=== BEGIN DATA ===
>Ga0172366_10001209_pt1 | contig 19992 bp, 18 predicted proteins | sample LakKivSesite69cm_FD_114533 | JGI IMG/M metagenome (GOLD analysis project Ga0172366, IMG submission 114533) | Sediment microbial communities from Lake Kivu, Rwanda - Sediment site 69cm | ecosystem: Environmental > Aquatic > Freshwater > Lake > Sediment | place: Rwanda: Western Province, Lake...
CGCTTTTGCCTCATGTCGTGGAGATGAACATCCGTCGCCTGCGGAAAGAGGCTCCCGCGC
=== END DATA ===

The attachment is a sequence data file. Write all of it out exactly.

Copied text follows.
>Ga0172366_10001209_pt1 | contig 19992 bp, 18 predicted proteins | sample LakKivSesite69cm_FD_114533 | JGI IMG/M metagenome (GOLD analysis project Ga0172366, IMG submission 114533) | Sediment microbial communities from Lake Kivu, Rwanda - Sediment site 69cm | ecosystem: Environmental > Aquatic > Freshwater > Lake > Sediment | place: Rwanda: Western Province, Lake...
CGCTTTTGCCTCATGTCGTGGAGATGAACATCCGTCGCCTGCGGAAAGAGGCTCCCGCGC